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Play, even without pay, for tobacco

It's a bird! It's a plane! No, it's Superman . . . zooming past giant billboards plastered with cigarette brands. Not too long ago, tobacco companies paid big bucks to have their products placed prominently in movies—even those aimed at young audiences, like Superman II. Although the practice of paying for tobacco brand appearances (TBAs) in movies is now banned, tobacco brands still appear regularly in movies, according to a recent DMS study in the Journal of the American Medical Association.

In 1998, an agreement was signed to settle a lawsuit against tobacco companies by state attorneys general. "One of the purposes of the [agreement] was to limit the amount of advertising that kids were being exposed to," says Anna Adachi-Mejia, Ph.D., principal investigator of the study. One provision of the agreement prohibited tobacco companies from paying to place their products in movies.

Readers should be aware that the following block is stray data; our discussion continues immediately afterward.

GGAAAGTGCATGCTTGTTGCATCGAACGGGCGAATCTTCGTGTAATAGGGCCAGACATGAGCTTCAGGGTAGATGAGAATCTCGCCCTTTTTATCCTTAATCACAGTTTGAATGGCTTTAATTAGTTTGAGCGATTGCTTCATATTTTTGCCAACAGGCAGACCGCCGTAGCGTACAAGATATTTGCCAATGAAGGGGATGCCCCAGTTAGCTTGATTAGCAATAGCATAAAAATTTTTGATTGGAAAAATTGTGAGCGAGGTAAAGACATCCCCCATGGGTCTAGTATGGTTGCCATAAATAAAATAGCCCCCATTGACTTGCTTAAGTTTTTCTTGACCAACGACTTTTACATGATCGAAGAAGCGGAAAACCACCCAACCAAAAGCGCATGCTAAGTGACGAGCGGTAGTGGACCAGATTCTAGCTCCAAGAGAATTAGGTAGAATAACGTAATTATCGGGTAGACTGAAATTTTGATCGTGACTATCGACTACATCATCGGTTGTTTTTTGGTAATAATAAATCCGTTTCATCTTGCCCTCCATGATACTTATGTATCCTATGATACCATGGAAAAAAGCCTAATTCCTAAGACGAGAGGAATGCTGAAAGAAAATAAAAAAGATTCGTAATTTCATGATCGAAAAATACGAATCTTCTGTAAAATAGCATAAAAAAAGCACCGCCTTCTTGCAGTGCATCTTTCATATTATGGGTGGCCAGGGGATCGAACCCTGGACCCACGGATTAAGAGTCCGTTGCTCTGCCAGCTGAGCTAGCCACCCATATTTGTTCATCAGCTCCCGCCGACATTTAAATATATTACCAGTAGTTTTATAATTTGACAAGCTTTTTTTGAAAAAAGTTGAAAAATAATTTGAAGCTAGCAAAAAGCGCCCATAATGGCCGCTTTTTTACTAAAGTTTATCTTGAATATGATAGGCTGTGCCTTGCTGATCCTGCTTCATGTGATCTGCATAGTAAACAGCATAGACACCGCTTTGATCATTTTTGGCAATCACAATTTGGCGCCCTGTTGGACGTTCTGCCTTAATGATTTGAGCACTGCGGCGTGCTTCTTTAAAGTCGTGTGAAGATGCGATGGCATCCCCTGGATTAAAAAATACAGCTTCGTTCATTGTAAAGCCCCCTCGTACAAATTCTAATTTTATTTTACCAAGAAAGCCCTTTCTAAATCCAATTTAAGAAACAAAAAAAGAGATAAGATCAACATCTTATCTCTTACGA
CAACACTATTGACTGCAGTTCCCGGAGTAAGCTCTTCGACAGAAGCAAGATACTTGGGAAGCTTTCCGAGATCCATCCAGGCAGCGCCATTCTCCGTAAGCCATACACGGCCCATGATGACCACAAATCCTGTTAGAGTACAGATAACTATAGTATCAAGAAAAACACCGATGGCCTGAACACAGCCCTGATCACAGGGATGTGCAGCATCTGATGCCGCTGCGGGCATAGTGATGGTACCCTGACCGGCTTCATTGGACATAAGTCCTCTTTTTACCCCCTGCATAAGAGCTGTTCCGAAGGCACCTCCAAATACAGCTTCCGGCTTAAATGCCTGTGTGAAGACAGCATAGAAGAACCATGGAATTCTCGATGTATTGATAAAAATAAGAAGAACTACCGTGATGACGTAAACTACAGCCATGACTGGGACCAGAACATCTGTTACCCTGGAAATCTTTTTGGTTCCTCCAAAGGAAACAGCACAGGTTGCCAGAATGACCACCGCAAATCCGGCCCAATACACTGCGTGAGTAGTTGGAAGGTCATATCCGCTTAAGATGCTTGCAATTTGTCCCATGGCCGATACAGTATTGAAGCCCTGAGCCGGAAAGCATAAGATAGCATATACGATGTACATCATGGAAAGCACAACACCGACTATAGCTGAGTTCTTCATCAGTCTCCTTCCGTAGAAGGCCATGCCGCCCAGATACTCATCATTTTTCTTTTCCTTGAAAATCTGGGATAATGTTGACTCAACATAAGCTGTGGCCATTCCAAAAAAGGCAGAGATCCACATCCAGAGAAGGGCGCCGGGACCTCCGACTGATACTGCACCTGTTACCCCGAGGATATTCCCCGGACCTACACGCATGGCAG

Hits: To see what effect that provision has had, Adachi-Mejia and her colleagues examined the top 100 box office hits for the four years before and the four years after the 1998 agreement. They found that the total number of movies with TBAs had indeed decreased—from nearly 21% to under 11%—but that the biggest drop was in R-rated movies. The number of PG-13-rated movies with TBAs had not changed significantly.

"It was surprising and alarming to us that there didn't seem to be a change with the youth-targeted movies," says Adachi-Mejia. The number of R-rated movies with TBAs dropped from about 30% before the agreement to 13% after the agreement. But the slight decrease recorded in the percentage of PG-13 movies with TBAs (from 15% to just under 12%) was not considered statistically significant.

Adachi-Mejia studied PG-13 movies with prominent tobacco brand placements; the Men in Black II alien behind her appears in another scene with a Marlboro carton.

"We know that kids are really affected by what they see," explains Adachi-Mejia. Two of her colleagues—Madeline Dalton, Ph.D., and James Sargent, M.D.—have published studies showing that the more children are exposed to smoking in movies, the more likely they are to begin smoking. Superman will be back on the big screen next summer in Superman Returns. Adachi-Mejia hopes that this time he'll steer clear of tobacco billboards.

Kristen Garner

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